When they were breaking us into platoons they had 160 guys up on the floor and if was if your name starts with A line up over here, if your name starts with B line up over here, when they'd get enough they'd break, o.k. that's how they broke them down. Well there was this E -7 standing there in his class A uniform, all dressed looking, just standing there position attention, just watching us and he looked like superman in class A's. Rather intimidating.

Come to find out that Drill Sergeant Burgnam was not really that bad. We were supposed to go home for Christmas Exodus which I absolutely don't mind. I didn't know that in the middle of basic training you have two weeks. At that point they were building up for Desert Storm. And it started, we had our plans to go home for, you know, planes, trains, buses, whatever. Started hearing what's going on we'd ask our Drill Sergeants, they'd tell us, you know, kind of what's going on and got to where I'd tell my family don't expect me till you see me.

The Senior Drill Sergeant came up one night and we're doing PT because it's November in Kentucky, and asked, had us all toe lined, all lined up and asked who here was going home, or who liked Christmas. A lot of people raised their hands including a couple of Drill Sergeants. He told them to drop, had them knock out some push-ups, bah-humbug, I hate Christmas.

Told them to recover and it was who here was going home for Christmas, everybody raised their right hands and he said no no no put your arms down. Who here is going home for Christmas? Everybody raised their right hands and looked around a little bit, he said everybody put your arms down. Who here is not going home for Christmas, kind of look around no arms in the air, he goes everybody put your right hands in the air Christmas has been canceled due to lack of motivation.

They were trying to speed troops up to get as many through basic training and training to go be deployed as soon as possible so they canceled Christmas Exodus. A lot of guys were holding out the hope that were going home. That was a very important lesson in a very early part of my military career. We had 36 hours for Christmas. It started on noon of Christmas Eve and we were actually allowed to go to the PX and things like that.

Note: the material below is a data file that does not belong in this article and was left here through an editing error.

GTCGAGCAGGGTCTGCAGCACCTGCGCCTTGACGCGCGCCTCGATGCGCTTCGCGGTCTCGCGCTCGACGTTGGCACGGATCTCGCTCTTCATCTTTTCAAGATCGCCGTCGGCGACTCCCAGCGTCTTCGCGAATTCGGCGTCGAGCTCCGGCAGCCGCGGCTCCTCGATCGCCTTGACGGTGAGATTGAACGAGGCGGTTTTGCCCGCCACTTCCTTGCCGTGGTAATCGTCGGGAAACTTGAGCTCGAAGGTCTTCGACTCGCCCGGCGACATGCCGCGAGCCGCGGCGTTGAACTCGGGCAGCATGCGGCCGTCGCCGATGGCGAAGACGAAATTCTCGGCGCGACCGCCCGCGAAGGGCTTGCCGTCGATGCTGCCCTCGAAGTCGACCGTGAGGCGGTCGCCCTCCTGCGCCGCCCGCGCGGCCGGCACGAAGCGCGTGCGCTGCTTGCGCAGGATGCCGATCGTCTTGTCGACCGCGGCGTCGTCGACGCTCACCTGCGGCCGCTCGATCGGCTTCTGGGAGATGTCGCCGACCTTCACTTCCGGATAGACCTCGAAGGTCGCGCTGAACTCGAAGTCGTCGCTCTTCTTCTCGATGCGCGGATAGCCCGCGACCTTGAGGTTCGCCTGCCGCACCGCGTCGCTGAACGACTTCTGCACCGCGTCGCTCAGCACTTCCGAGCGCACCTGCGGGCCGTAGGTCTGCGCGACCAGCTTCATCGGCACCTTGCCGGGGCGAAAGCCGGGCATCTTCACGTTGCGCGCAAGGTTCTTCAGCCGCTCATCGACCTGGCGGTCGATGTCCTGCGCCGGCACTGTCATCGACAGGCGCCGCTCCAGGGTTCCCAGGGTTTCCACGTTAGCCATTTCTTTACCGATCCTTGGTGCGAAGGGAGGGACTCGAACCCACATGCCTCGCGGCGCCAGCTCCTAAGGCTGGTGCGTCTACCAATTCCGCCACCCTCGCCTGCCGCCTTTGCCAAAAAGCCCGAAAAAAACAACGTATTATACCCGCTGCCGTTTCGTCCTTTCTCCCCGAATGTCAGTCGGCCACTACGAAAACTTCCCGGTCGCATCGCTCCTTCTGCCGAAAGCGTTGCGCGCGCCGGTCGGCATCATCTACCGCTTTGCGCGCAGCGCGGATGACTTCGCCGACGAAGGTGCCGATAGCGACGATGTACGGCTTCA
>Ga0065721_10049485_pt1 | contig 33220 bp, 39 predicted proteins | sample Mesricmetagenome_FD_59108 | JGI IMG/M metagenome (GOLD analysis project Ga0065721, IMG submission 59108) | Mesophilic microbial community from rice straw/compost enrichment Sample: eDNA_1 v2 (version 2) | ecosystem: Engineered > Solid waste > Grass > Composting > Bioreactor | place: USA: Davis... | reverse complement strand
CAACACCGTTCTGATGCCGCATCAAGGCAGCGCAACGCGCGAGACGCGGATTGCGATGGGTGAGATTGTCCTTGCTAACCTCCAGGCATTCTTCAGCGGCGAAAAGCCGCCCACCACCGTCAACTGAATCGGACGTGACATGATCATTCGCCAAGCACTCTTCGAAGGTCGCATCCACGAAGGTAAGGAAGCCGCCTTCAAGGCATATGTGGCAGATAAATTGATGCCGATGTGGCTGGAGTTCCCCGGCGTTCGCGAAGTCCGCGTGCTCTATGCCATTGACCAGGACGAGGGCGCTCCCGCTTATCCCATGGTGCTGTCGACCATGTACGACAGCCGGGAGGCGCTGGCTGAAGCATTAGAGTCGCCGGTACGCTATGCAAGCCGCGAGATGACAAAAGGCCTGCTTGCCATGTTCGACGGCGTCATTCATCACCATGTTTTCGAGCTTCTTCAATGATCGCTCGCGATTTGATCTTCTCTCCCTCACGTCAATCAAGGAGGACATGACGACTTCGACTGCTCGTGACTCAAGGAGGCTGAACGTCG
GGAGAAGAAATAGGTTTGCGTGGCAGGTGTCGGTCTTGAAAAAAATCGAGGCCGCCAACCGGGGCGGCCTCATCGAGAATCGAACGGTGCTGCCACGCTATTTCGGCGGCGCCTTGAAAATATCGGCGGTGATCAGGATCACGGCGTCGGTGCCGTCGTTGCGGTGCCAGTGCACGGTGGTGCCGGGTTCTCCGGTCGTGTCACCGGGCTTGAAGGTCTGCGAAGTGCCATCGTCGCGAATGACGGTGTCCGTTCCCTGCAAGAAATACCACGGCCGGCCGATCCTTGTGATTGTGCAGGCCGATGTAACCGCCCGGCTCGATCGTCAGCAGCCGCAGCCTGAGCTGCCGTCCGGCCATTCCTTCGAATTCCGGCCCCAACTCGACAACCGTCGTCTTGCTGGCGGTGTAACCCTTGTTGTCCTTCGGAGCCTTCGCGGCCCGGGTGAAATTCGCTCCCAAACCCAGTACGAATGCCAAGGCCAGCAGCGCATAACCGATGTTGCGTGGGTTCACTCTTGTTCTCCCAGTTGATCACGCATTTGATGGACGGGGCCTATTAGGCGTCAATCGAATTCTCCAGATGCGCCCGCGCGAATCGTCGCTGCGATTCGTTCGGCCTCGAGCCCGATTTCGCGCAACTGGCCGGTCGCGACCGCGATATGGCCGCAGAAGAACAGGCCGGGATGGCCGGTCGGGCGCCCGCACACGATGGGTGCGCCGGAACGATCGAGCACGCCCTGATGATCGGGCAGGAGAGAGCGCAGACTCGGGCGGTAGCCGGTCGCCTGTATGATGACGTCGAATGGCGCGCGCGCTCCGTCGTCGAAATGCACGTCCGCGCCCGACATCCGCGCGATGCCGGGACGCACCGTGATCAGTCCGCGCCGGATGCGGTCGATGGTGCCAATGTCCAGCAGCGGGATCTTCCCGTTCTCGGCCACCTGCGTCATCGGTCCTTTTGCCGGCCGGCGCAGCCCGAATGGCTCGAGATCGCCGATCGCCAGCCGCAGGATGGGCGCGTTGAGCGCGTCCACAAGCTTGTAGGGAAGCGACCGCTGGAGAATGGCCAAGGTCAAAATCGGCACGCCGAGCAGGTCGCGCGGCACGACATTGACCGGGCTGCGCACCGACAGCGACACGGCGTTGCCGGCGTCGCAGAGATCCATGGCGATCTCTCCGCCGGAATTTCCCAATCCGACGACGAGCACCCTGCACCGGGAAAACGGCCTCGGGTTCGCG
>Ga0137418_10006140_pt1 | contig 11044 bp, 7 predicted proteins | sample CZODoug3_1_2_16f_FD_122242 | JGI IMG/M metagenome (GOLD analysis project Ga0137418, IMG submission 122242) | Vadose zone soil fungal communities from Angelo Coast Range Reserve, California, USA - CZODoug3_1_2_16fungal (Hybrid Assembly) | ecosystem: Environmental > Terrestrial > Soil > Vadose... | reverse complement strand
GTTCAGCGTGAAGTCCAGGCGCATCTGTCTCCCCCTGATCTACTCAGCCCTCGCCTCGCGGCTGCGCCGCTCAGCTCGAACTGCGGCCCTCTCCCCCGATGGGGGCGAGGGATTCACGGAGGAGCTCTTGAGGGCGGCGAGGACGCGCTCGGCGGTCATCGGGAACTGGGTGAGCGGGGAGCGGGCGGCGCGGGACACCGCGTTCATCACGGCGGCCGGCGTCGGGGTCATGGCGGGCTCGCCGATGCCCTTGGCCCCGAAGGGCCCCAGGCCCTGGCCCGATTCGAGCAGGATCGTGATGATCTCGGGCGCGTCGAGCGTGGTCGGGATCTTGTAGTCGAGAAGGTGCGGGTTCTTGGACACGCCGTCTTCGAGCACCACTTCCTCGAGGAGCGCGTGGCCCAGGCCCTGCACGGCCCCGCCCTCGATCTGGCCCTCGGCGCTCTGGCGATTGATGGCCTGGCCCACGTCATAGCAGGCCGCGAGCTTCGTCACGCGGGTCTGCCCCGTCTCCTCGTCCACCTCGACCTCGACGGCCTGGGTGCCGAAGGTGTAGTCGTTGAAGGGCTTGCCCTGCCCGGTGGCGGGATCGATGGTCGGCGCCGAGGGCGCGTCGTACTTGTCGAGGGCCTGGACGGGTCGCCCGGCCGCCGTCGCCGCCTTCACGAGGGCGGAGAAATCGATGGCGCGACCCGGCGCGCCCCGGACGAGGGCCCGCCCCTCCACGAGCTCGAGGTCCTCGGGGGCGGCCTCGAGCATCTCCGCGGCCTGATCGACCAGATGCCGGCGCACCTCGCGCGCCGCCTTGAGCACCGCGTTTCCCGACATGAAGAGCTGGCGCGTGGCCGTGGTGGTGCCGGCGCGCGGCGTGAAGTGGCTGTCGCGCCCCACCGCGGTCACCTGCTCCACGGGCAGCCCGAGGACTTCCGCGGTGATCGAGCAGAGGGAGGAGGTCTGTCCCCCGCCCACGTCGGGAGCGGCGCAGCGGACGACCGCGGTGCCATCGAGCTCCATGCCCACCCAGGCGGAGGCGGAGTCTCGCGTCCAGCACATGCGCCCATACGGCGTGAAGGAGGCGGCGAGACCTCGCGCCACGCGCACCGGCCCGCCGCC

If you had family that was coming in they could sign you out and take our off post or something and we had till midnight on 25 December too. And they had all our packages and everything, our care packages and stuff and they piled them up, they let us have them then. And there were tables about four feet by four feet and they put them up and it was just mounded with sugar and cookies and yea everything we couldn't have. Guys walking around just wired on sugar but we had to get rid of this stuff in 36 hours. That was Christmas for the most part and the light of Thanksgiving and Christmas are two very big holidays in the military.

You will have turkey, mashed potatoes and gravy, they had ice sculptures, little shrimp cocktails in the paper cups and we got to go into the Drill Sergeants area and watch movies and things like that, it was laid back.

Finished basic training the third of January. The fourth we went to Fort Sam Huston in San Antonio Texas. The company size at that time for medics, the 91 Bravos was the designation, was 240, they upped it to 360 at that point and every two weeks they were graduating a company because they had on going companies in different rotations and it got to the point it was alpha company you are going to Saudi.